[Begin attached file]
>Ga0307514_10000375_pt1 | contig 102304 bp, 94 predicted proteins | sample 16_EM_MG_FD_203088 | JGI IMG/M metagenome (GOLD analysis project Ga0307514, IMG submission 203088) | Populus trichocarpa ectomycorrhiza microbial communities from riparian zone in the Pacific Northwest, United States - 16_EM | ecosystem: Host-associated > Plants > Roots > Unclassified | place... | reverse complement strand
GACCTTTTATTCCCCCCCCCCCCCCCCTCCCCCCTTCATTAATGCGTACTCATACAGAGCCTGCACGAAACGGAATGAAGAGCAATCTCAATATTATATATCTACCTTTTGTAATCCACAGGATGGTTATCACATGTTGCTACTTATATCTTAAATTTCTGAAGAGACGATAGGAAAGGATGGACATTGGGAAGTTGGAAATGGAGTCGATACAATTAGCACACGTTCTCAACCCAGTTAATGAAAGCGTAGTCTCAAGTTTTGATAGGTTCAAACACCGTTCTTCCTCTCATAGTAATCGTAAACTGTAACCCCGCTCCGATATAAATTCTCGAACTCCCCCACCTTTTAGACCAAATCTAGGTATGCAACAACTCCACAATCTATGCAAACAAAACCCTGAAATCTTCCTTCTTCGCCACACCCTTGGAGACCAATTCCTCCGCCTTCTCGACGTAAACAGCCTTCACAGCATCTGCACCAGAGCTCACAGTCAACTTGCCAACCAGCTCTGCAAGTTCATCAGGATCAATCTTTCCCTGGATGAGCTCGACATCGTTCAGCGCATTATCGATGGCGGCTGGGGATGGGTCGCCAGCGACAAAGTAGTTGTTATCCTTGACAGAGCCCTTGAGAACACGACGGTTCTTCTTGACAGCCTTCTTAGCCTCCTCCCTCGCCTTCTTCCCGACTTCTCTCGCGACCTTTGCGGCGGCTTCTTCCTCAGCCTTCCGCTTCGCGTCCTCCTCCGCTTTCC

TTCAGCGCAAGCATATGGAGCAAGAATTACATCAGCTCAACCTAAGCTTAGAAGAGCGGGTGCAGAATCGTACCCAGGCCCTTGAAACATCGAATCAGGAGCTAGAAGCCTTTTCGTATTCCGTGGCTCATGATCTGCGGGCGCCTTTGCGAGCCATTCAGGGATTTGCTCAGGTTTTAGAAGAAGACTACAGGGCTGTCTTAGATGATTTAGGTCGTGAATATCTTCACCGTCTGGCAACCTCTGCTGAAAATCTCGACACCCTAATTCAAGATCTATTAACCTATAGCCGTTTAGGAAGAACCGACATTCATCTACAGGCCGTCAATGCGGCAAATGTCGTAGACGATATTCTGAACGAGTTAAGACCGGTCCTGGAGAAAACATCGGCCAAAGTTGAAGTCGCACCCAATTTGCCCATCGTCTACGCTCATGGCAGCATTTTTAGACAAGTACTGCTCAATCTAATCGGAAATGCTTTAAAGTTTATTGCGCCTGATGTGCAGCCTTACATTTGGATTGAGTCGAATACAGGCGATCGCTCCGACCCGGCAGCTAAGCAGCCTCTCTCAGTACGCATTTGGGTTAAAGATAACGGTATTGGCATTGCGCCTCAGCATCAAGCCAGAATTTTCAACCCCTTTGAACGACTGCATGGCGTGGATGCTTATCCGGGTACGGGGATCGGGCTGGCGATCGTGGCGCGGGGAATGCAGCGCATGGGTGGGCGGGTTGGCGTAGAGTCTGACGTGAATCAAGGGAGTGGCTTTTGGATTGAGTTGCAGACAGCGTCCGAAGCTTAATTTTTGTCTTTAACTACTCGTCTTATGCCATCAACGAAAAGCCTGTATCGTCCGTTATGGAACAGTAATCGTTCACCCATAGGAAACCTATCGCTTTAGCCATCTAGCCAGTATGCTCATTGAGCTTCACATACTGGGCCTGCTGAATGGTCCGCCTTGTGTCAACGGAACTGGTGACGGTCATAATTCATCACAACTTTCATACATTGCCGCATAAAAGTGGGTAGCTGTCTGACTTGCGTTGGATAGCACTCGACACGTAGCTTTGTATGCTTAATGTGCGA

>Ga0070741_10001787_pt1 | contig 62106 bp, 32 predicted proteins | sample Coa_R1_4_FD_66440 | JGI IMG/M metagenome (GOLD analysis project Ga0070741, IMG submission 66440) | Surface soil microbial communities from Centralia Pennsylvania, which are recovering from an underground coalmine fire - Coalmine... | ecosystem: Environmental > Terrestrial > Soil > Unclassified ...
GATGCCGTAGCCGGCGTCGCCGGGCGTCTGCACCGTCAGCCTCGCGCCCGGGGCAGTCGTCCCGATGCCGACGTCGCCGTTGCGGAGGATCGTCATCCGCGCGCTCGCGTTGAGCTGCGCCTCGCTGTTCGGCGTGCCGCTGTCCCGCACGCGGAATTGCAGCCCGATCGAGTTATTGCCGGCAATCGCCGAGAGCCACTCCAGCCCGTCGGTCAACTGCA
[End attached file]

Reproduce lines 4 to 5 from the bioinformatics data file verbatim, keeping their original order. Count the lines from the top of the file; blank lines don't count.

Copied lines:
>Ga0070741_10001787_pt1 | contig 62106 bp, 32 predicted proteins | sample Coa_R1_4_FD_66440 | JGI IMG/M metagenome (GOLD analysis project Ga0070741, IMG submission 66440) | Surface soil microbial communities from Centralia Pennsylvania, which are recovering from an underground coalmine fire - Coalmine... | ecosystem: Environmental > Terrestrial > Soil > Unclassified ...
GATGCCGTAGCCGGCGTCGCCGGGCGTCTGCACCGTCAGCCTCGCGCCCGGGGCAGTCGTCCCGATGCCGACGTCGCCGTTGCGGAGGATCGTCATCCGCGCGCTCGCGTTGAGCTGCGCCTCGCTGTTCGGCGTGCCGCTGTCCCGCACGCGGAATTGCAGCCCGATCGAGTTATTGCCGGCAATCGCCGAGAGCCACTCCAGCCCGTCGGTCAACTGCA